Staff concerns

There are also a range of concerns that staff may have over working in a company that offers a four-day work week.

Henley Business School found that 35% of employed staff were concerned that their co-workers would be unable to handle their work to a high enough standard. As a result, they wouldn’t feel comfortable taking an extra day off and leaving their work to them.

Similarly, 45% said they were concerned that working just four days in a company that offered flexible work weeks would make them seem lazy compared to their colleagues.

It might be worth speaking to your staff and find out whether they’d want a four-day work week. Otherwise, who would you be introducing it for?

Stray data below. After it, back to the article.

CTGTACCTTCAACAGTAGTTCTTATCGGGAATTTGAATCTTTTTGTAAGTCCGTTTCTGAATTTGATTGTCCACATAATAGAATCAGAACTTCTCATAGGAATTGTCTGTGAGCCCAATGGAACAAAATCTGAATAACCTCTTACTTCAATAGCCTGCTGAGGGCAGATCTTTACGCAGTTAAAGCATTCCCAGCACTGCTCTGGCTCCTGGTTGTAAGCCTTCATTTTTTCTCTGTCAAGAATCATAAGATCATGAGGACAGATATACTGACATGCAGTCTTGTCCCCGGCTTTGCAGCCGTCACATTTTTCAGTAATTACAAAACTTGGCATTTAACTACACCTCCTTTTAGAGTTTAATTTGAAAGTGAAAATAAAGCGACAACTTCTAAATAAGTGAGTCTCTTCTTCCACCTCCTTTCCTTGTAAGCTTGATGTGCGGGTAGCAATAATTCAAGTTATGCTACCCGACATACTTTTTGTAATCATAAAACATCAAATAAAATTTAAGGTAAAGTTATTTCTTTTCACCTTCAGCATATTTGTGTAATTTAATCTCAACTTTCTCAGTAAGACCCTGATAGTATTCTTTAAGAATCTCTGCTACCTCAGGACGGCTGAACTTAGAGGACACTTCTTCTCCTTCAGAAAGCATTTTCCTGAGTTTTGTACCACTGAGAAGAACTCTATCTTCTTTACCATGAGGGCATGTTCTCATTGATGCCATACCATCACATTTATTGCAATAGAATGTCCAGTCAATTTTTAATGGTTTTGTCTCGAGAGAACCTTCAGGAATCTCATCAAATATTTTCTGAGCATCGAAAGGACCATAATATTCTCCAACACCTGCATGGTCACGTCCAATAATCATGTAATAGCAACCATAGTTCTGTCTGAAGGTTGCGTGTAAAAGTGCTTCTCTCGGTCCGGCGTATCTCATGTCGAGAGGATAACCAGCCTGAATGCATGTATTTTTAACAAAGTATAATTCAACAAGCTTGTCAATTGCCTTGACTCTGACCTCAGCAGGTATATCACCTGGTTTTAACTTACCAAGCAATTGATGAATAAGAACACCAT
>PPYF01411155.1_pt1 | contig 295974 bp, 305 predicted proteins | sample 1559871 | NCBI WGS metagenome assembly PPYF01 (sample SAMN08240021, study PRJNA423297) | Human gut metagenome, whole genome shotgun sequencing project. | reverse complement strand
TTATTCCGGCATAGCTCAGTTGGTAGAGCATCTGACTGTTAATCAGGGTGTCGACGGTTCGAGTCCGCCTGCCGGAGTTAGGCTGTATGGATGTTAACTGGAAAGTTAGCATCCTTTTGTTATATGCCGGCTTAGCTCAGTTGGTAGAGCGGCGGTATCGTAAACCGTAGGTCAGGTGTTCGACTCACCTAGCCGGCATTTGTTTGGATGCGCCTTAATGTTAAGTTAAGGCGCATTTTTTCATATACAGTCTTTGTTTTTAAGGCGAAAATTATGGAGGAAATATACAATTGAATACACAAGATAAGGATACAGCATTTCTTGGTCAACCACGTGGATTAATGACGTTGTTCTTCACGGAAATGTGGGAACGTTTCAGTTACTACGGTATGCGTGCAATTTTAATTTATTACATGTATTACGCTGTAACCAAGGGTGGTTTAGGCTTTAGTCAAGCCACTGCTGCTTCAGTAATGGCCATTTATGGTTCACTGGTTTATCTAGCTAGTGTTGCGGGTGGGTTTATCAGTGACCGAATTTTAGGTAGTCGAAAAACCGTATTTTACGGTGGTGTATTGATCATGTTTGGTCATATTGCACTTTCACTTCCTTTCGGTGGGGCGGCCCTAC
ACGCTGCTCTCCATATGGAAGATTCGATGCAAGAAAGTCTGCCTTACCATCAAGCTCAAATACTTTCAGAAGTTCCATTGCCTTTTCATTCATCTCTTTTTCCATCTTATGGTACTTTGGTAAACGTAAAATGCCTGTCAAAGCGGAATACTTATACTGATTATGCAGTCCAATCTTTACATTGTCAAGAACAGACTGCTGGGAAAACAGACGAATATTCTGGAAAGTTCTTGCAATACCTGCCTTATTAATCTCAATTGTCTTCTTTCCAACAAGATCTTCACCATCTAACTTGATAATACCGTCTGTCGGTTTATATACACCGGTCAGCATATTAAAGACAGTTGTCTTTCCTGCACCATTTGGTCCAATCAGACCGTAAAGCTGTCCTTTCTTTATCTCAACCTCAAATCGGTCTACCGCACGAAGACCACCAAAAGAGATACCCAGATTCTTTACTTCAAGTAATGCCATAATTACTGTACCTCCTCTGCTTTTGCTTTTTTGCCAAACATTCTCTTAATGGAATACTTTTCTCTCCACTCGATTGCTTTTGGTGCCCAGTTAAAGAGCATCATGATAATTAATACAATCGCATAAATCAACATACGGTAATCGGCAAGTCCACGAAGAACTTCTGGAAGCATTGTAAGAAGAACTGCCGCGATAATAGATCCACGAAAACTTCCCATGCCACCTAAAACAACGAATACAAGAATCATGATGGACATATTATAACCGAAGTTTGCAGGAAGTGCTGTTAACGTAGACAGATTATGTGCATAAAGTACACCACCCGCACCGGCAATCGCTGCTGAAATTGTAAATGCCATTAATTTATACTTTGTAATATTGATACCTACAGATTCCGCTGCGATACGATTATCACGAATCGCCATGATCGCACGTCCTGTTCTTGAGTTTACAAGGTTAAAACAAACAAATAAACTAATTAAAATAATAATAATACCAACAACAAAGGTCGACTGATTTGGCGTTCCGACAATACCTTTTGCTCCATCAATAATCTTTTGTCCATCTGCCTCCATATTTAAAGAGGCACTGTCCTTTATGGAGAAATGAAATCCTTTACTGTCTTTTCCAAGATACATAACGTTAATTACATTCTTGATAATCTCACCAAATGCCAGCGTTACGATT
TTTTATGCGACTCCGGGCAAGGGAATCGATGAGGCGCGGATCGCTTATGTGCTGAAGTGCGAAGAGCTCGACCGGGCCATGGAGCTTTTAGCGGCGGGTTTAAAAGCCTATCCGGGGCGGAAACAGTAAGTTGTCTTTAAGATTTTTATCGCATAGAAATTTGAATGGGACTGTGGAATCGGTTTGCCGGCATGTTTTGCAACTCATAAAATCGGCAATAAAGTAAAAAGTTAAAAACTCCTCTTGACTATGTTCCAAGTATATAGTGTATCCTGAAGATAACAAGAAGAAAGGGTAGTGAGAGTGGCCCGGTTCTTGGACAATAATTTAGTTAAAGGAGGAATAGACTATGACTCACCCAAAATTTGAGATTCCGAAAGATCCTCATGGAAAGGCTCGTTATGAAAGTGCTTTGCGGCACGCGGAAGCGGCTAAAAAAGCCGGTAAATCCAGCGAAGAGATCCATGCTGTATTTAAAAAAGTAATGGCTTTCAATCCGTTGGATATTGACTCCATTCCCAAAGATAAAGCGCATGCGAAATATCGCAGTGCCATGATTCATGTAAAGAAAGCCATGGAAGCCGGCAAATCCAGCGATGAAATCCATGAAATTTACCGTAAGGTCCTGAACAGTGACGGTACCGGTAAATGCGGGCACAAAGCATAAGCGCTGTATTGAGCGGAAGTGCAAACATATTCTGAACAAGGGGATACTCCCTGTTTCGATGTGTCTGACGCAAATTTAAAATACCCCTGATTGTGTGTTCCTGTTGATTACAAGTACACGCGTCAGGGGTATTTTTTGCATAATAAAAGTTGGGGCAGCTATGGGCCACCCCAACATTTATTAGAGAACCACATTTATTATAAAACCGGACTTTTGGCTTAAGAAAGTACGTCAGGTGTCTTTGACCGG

Is a four-day work week right for your business?

Realistically, a four-day work week is only right for your business if it’s right for you and your employees.

If you’d like to know whether you could introduce a four-day work week in your business, please speak to us at Cordiner Wealth.

We can help you work out whether you can afford to allow your employees to work just four days, and whether it would be a useful business decision.

If you’d like to find out more, please email or call 0113 262 1242.

Please note

This article is for information only. Please do not act based on anything you might read in this article. All contents are based on our understanding of HMRC legislation, which is subject to change.